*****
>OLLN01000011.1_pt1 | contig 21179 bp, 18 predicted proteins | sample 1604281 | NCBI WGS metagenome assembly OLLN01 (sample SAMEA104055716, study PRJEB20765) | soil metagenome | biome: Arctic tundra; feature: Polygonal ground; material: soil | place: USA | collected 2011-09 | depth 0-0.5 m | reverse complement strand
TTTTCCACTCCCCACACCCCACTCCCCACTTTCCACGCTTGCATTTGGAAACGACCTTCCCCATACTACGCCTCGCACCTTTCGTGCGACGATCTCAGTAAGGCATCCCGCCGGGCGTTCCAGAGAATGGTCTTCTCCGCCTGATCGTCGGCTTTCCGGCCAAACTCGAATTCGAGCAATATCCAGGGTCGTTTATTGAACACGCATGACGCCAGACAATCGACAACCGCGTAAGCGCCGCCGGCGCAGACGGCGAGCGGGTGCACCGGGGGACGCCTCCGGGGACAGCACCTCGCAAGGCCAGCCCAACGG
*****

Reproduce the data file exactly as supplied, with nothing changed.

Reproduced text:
>OLLN01000011.1_pt1 | contig 21179 bp, 18 predicted proteins | sample 1604281 | NCBI WGS metagenome assembly OLLN01 (sample SAMEA104055716, study PRJEB20765) | soil metagenome | biome: Arctic tundra; feature: Polygonal ground; material: soil | place: USA | collected 2011-09 | depth 0-0.5 m | reverse complement strand
TTTTCCACTCCCCACACCCCACTCCCCACTTTCCACGCTTGCATTTGGAAACGACCTTCCCCATACTACGCCTCGCACCTTTCGTGCGACGATCTCAGTAAGGCATCCCGCCGGGCGTTCCAGAGAATGGTCTTCTCCGCCTGATCGTCGGCTTTCCGGCCAAACTCGAATTCGAGCAATATCCAGGGTCGTTTATTGAACACGCATGACGCCAGACAATCGACAACCGCGTAAGCGCCGCCGGCGCAGACGGCGAGCGGGTGCACCGGGGGACGCCTCCGGGGACAGCACCTCGCAAGGCCAGCCCAACGG